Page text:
And the fact is that if you are lowering the rates the way you described, Governor, then it is not possible to come up with enough deductions and loopholes that only affect high-income individuals to avoid either raising the deficit or burdening the middle class. It's -- it's math. It's arithmetic.

Now, Governor Romney and I do share a deep interest in encouraging small-business growth. So at the same time that my tax plan has already lowered taxes for 98 percent of families, I also lowered taxes for small businesses 18 times. And what I want to do is continue the tax rates -- the tax cuts that we put into place for small businesses and families.

But I have said that for incomes over $250,000 a year, that we should go back to the rates that we had when Bill Clinton was president, when we created 23 million new jobs, went from deficit to surplus, and created a whole lot of millionaires to boot. And the reason this is important is because by doing that, we cannot only reduce the deficit, we cannot only encourage job growth through small businesses, but we're also able to make the investments that are necessary in education or in energy.
And we do have a difference, though, when it comes to definitions of small business. Under -- under my plan, 97 percent of small businesses would not see their income taxes go up. Governor Romney says, well, those top 3 percent, they're the job creators, they'd be burdened.

But under Governor Romney's definition, there are a whole bunch of millionaires and billionaires who are small businesses. Donald Trump is a small business. Now, I know Donald Trump doesn't like to think of himself as small anything, but -- but that's how you define small businesses if you're getting business income.

And that kind of approach, I believe, will not grow our economy, because the only way to pay for it without either burdening the middle class or blowing up our deficit is to make drastic cuts in things like education, making sure that we are continuing to invest in basic science and research, all the things that are helping America grow. And I think that would be a mistake.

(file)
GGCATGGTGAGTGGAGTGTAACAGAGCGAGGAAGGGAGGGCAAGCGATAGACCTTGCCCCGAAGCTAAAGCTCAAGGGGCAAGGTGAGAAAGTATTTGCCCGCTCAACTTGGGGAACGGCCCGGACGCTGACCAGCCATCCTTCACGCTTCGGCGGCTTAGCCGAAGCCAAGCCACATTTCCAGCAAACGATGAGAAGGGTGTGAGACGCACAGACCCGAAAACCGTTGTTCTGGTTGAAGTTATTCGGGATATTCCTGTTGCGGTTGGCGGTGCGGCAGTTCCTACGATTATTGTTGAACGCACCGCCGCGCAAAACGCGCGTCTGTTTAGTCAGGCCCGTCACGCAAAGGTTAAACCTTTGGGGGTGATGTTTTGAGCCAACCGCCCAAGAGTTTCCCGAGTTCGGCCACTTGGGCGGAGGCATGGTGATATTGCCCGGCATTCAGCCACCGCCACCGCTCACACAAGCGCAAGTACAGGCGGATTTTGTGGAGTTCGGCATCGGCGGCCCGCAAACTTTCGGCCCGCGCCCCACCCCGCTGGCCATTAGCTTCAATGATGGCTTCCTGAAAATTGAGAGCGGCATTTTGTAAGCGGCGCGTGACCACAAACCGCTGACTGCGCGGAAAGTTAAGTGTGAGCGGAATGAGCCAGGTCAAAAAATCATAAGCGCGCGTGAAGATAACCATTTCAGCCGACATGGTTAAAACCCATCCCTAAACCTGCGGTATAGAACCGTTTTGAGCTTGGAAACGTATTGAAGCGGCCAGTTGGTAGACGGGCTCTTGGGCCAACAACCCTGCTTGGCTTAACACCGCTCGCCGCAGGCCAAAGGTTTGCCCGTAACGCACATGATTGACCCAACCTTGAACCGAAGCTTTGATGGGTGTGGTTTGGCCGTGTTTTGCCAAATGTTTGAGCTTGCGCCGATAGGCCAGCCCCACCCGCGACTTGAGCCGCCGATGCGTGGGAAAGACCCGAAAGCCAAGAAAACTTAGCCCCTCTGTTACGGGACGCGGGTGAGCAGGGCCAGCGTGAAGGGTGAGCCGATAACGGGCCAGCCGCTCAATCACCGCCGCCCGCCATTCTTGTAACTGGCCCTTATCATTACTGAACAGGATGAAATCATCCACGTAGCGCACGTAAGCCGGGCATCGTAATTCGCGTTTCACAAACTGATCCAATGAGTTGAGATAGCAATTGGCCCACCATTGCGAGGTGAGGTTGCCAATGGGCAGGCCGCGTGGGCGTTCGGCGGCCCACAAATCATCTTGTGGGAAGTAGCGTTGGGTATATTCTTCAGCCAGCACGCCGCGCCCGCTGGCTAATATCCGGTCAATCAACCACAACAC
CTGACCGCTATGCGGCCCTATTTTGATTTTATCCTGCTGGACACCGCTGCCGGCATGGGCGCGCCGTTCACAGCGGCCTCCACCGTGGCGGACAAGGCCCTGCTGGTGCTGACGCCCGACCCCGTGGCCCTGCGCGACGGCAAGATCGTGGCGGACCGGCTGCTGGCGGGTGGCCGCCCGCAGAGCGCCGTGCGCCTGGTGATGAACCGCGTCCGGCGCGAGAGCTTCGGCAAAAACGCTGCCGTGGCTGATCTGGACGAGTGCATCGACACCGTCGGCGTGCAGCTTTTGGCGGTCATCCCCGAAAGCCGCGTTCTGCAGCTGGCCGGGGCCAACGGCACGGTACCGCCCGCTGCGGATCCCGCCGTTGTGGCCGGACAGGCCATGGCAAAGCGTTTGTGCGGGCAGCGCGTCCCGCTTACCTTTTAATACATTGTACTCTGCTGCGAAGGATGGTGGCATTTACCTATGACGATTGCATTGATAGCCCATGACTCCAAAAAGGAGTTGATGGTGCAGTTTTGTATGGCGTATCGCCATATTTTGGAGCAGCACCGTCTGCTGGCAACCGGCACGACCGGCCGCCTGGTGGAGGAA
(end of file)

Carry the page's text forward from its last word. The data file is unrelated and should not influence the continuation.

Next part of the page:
Jim, I -- you may want to move onto another topic, but I -- I would just say this to the American people. 

If you believe that we can cut taxes by $5 trillion and add $2 trillion in additional spending that the military is not asking for, $7 trillion -- just to give you a sense, over 10 years, that's more than our entire defense budget -- and you think that by closing loopholes and deductions for the well-to-do, somehow you will not end up picking up the tab, then Governor Romney's plan may work for you.
But I think math, common sense, and our history shows us that's not a recipe for job growth. Look, we've tried this. We've tried both approaches. The approach that Governor Romney's talking about is the same sales pitch that was made in 2001 and 2003, and we ended up with the slowest job growth in 50 years, we ended up moving from surplus to deficits, and it all culminated in the worst financial crisis since the Great Depression.